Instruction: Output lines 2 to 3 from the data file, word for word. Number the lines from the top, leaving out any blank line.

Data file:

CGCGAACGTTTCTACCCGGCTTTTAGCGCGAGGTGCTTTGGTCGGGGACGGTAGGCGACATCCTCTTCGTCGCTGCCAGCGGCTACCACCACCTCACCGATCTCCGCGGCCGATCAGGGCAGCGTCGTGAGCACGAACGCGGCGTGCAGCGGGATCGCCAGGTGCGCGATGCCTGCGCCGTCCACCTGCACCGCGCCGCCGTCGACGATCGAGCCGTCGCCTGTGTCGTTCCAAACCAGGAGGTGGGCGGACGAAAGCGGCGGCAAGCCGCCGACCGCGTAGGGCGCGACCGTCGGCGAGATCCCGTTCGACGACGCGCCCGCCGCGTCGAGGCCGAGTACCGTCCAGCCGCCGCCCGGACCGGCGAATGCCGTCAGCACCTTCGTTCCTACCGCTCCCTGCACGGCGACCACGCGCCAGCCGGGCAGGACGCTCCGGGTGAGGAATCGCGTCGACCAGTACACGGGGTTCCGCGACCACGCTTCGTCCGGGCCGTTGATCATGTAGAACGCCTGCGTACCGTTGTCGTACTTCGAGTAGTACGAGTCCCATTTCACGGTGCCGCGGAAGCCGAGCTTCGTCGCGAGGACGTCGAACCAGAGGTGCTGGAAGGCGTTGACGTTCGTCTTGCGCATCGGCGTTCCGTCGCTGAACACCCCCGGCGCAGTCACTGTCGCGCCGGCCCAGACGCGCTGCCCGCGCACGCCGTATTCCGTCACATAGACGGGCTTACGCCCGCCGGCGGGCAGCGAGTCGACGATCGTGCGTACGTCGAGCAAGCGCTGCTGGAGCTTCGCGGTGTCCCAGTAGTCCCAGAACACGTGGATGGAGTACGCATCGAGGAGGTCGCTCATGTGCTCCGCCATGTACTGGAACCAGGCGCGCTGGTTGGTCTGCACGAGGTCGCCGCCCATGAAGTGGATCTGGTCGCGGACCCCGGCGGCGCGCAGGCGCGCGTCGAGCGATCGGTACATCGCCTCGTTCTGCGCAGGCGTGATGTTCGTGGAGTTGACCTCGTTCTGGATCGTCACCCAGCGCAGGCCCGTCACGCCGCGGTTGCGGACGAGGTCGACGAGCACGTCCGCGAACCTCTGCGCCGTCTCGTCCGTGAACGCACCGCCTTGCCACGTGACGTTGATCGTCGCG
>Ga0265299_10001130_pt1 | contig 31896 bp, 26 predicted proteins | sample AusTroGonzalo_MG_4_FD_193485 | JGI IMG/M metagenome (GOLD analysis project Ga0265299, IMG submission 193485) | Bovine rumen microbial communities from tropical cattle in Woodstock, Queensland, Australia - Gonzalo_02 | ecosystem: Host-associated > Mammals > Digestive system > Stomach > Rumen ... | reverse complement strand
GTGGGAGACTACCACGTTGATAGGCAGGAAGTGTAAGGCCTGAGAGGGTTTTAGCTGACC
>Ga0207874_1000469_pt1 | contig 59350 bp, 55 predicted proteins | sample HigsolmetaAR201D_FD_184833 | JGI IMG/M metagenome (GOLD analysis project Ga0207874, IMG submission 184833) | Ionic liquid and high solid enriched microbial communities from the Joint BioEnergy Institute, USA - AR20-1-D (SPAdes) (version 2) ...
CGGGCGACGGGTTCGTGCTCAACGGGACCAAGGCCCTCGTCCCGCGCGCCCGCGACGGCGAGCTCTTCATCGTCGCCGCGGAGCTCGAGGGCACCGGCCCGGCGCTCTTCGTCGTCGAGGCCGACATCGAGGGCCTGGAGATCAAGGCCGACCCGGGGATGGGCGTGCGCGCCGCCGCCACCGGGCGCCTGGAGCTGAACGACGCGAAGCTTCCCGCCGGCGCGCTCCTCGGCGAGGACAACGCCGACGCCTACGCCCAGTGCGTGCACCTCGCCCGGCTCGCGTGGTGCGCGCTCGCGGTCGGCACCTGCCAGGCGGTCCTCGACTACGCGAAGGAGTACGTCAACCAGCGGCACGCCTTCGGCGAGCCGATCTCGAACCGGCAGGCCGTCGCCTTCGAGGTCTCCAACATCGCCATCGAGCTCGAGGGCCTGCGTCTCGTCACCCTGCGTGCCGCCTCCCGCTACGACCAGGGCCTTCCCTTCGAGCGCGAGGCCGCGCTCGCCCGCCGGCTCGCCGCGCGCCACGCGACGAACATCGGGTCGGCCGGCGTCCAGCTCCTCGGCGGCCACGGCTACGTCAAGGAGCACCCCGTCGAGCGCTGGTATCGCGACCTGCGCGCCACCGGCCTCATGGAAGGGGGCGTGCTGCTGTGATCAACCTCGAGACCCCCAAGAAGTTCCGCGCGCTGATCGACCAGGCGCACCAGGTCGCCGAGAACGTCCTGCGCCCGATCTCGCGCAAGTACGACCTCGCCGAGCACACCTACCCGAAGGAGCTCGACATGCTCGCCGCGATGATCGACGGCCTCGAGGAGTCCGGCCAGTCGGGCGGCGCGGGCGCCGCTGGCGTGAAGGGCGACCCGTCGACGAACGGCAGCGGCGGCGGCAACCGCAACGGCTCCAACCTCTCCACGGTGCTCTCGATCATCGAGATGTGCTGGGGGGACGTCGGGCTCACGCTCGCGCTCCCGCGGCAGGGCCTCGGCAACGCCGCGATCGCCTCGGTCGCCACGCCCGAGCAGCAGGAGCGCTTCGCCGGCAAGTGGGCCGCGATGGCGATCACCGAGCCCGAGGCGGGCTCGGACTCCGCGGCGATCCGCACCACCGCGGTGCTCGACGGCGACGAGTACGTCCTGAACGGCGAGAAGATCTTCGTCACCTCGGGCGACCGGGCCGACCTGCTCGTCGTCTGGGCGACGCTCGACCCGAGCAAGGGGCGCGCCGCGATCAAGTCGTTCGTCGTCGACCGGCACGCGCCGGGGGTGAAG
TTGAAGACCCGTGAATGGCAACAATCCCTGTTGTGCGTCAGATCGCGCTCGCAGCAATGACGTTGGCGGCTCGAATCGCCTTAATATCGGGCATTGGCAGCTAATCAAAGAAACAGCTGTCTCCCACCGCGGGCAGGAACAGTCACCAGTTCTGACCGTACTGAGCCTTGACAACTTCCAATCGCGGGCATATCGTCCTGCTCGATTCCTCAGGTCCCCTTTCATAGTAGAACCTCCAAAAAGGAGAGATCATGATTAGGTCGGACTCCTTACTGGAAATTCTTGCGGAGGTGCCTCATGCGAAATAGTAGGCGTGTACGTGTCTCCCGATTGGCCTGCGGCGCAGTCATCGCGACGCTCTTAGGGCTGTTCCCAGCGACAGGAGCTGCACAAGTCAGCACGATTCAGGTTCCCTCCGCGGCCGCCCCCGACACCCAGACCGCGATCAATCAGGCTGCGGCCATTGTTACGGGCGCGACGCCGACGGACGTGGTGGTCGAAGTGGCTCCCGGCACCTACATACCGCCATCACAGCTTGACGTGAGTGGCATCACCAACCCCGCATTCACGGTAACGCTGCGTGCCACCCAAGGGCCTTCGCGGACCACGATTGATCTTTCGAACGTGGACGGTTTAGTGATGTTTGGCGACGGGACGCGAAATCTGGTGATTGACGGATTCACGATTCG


>Ga0265299_10001130_pt1 | contig 31896 bp, 26 predicted proteins | sample AusTroGonzalo_MG_4_FD_193485 | JGI IMG/M metagenome (GOLD analysis project Ga0265299, IMG submission 193485) | Bovine rumen microbial communities from tropical cattle in Woodstock, Queensland, Australia - Gonzalo_02 | ecosystem: Host-associated > Mammals > Digestive system > Stomach > Rumen ... | reverse complement strand
GTGGGAGACTACCACGTTGATAGGCAGGAAGTGTAAGGCCTGAGAGGGTTTTAGCTGACC